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In Volume One of Capital, Marx laid out what he called “The Secret of Capitalist Primitive Accumulation.” Capitalist accumulation must be preceded by some previous…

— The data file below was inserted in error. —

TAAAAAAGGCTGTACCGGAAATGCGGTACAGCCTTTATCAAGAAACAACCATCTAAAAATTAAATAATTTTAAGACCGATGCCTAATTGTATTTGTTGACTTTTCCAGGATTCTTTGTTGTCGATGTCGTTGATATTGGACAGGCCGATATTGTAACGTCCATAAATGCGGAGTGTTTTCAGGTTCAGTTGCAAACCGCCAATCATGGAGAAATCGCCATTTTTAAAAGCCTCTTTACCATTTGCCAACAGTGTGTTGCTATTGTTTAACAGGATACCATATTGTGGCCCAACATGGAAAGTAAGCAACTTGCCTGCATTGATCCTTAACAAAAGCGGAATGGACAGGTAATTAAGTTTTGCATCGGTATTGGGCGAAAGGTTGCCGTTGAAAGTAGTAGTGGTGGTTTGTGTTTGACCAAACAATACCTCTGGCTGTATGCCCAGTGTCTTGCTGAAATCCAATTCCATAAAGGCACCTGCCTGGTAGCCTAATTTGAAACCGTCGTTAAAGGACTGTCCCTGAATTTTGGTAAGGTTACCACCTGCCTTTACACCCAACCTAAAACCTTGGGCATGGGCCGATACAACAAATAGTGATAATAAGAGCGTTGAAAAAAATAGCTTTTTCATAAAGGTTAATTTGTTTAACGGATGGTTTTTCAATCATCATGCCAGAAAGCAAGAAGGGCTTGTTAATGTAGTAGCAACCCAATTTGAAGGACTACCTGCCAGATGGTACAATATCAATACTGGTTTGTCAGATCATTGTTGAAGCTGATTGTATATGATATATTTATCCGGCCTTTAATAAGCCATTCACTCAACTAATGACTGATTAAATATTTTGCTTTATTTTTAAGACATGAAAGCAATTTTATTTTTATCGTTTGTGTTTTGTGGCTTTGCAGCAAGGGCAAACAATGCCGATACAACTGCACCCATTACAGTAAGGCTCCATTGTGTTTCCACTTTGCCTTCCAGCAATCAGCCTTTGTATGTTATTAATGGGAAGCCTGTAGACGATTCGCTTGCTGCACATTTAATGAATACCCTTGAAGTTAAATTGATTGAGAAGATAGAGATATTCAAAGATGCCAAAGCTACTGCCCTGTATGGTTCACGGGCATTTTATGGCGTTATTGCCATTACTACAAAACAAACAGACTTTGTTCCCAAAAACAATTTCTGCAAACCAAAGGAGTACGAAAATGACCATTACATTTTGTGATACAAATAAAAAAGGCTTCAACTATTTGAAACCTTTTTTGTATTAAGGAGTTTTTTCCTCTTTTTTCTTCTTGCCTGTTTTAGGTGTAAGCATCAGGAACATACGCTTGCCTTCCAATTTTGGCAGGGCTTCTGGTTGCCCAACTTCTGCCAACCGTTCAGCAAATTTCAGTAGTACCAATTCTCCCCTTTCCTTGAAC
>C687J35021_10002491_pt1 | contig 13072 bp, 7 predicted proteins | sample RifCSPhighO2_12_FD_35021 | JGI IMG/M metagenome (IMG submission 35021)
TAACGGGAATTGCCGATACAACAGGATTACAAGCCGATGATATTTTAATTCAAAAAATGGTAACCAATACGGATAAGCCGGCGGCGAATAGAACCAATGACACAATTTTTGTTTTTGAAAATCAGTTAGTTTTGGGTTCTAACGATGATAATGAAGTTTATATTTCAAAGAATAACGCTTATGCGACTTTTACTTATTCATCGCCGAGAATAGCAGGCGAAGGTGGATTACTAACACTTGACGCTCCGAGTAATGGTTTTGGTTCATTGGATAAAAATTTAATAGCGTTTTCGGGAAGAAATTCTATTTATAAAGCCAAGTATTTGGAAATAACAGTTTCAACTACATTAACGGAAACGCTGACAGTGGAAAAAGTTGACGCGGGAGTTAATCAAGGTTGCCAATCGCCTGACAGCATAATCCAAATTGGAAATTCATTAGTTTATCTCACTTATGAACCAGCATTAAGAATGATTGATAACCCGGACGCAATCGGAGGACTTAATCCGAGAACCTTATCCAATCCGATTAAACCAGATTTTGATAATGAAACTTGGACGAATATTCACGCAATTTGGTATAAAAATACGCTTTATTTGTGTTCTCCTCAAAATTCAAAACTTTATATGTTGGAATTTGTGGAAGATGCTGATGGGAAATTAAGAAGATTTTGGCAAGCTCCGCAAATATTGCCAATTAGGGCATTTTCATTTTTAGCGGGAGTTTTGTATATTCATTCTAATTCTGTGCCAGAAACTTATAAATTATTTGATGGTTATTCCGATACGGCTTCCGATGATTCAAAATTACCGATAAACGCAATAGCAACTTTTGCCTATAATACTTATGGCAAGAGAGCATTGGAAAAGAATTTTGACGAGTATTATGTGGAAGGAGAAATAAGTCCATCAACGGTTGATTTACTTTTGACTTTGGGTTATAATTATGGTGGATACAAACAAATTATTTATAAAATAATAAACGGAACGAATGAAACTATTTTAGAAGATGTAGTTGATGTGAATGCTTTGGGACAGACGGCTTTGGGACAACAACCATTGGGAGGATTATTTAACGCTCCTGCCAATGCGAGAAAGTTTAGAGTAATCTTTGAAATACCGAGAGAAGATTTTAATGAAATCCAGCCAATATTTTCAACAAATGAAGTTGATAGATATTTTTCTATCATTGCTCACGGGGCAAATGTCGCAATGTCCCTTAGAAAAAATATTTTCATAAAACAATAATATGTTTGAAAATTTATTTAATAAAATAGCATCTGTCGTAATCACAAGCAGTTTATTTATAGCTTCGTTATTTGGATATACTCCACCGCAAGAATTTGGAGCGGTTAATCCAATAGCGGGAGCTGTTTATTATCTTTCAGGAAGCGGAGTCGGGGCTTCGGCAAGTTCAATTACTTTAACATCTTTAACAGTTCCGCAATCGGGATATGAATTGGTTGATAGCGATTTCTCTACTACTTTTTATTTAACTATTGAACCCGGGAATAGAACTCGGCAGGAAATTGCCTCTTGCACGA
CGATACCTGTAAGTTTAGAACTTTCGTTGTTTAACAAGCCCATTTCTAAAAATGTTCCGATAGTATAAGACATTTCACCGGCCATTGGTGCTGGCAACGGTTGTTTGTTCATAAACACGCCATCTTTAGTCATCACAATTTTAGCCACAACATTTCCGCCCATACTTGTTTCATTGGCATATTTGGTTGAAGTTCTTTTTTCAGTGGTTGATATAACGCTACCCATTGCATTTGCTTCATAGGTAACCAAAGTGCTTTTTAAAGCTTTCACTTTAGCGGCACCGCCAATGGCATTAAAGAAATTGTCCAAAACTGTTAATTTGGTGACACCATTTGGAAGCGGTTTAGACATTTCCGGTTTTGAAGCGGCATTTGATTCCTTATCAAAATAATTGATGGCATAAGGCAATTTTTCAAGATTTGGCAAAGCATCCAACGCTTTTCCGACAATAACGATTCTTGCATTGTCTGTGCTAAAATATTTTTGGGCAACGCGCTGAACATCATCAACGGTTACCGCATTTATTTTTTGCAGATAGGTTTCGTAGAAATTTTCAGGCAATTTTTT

In Volume One of Capital, Marx laid out what he called “The Secret of Capitalist Primitive Accumulation.” Capitalist accumulation must be preceded by some previous accumulation, “an accumulation which is not the result of the capitalist mode of production but its point of departure” (1990, p. 873). Marx, concentrating on European history, identified the “double-freedom” requirement necessary for capitalist production: workers must be “free” to sell their labor-power and they must be “free” from the means of production. But in this analysis, Marx not only was focusing his remarks on Europe, he actually states that the “classic” case is limited to England, while the “history of this expropriation assumes different aspects in different countries, and runs through its various phases in different successions, and at different historical epochs” (p. 876). In the European colonies, land expropriation and forced labor were used, but another important means of forcing indigenous populations to work as wage-laborers or produce cash crops was taxation and the requirement that taxes be paid in colonial currency. This paper provides an overview of this method, and documents its historical importance, concentrating on Africa. Taxation also played an important role in the monetization and commoditization of African economies, and in the rise of a peripheral capitalism. As the paper demonstrates, Marx was not unaware of money taxes functioning in this manner, and the phenomenon was in no way limited to Africa.